And down the street, another, blushing pink.
And others yet are still without their leaves,
But spread their twigs to taut, expectant buds—
Or tiny leaflets, shyly peeking out.

And seeing all of this, we know that spring
Is here, though winter works its stubborn will—
So nights are close to freezing and we wear
Our heavy garments, huddled, to our work.

And here and there, on bushes evergreen,
We see the newest leaves, in varied hues
And backlit glory, as they rise and glow
Like votive candles, in the afternoons—
And so, from this and more, we know that spring
Is with us, though the winter does not leave.

So children now are playing in the streets.
And in the parks, the squirrels peek from trees
And little birds are chirping, “This is spring!”,
As mothers wheel their still well-bundled kids.

The season stays and tries to work its will,
As nights are crisp and close to freezing still,
So weather men and women talk of snow
As April's done and May is at our door—
And out in Minnesota all is white,
For winter, peeved, is venting still its spite—
But here in Brooklyn we are sensing spring,
And fancies, like the birds, are taking wing.

“But is it spring?” we ask, and wonder why
The winter, old like us, will still not die,
But lingers, as we do, although our times
Are up, and all that's left—are weary rhymes.

So leave, old winter, leave—and take us too—
For spring is here to drive us out—with you.

2018 April 21, Sat.
Bensonhurst Park
Brooklyn, New York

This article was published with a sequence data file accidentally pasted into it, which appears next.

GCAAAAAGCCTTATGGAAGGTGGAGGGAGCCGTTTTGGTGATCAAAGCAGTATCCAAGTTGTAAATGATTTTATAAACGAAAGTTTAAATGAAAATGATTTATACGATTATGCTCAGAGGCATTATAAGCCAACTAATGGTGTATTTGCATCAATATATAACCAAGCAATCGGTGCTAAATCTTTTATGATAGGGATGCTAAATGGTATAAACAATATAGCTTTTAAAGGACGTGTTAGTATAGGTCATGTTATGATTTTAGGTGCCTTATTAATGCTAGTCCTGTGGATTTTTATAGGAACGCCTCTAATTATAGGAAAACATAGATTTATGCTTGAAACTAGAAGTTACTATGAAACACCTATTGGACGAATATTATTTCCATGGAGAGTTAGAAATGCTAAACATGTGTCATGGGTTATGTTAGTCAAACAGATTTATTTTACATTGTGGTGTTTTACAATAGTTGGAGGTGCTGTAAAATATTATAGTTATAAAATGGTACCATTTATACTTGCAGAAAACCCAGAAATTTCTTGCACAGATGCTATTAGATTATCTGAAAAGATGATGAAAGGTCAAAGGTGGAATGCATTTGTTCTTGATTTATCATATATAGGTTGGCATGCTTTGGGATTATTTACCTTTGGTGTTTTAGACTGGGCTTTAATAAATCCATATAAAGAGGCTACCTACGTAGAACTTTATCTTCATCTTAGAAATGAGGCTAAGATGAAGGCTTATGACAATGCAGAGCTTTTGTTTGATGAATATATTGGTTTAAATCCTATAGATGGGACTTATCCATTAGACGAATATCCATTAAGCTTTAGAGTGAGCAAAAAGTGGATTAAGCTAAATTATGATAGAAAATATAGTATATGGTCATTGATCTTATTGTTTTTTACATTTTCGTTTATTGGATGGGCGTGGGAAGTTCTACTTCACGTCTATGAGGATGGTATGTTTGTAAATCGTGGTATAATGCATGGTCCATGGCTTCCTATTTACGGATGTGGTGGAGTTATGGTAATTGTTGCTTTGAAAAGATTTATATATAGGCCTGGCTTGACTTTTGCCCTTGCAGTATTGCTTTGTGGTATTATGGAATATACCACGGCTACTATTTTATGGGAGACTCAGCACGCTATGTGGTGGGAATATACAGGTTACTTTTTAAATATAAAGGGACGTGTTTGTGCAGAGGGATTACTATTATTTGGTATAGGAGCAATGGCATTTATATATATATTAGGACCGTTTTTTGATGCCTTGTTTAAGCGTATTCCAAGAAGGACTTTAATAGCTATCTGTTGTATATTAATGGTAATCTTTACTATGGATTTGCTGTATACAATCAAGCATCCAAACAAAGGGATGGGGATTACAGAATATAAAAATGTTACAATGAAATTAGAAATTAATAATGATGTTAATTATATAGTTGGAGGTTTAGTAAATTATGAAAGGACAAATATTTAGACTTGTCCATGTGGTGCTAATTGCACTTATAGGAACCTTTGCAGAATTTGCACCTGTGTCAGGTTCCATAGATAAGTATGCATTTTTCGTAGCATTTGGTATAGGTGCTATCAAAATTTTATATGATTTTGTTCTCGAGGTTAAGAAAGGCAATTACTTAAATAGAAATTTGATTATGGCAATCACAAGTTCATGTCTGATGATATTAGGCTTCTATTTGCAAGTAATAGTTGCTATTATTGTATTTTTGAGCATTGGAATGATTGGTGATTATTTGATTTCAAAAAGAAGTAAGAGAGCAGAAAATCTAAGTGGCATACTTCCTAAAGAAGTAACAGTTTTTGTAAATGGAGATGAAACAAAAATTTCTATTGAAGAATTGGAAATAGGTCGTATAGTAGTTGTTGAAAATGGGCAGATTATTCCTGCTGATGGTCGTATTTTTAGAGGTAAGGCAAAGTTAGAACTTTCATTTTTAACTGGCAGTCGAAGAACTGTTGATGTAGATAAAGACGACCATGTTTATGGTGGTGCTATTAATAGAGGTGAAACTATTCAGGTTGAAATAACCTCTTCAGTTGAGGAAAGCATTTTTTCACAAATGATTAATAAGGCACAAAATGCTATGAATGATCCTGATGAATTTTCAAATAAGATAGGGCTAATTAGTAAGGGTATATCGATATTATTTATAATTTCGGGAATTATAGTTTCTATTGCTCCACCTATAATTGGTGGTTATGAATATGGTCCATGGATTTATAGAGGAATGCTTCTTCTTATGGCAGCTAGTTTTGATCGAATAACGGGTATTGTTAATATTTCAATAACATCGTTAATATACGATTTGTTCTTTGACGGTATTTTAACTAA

Bensonhurst Park, Brooklyn, New York. 2018 April 21 Sat.
(On a good computer screen, click on the image for a better view.)

Wednesday, April 18, 2018

The Blight / Diamonds into Dust

The Blight / Diamonds into Dust

The things that once lit up our eyes may leave
Us later quite unmoved, except in memory—
As even curiosity recedes
And what had meaning seems as meaningless.

And then we look around us and perceive
The tawdry nature of the lives we lead
And so are filled with such a hopelessness
That remnant zests are turned to apathies.

The things that needed our attention seem
Undoable, as tasks neglected grow
To mountains in our minds. We cannot climb
These obstacles—and slide towards despair.


And some of us are graced or cursed in that
We see the grays between the black and white,
And this may give us insight, tolerance—
But also predispose us for the blight.

And that’s the cheerless gray that stalks the men
And women—even children—of our times,
And rarely leaves the elder folk untouched—
The blight that turns our diamonds into dust.


How many children’s eyes, in war and peace,
Have lost their brightness and been dulled by time?
How many men and women trudge the streets
Or sit or lie—and wait for their release?

What cure is there for this—our malady
That might be masked by all the razzmatazz
That passes for modernity—the jive
That hides the plagues to which it always leads?

Well surely, dropping all the plastic cheer
That’s manufactured in our modern mills
Might be a step towards that sanity
Whose absence leads to mayhem—and to this.

2018 April 17th Tue.
Brooklyn, New York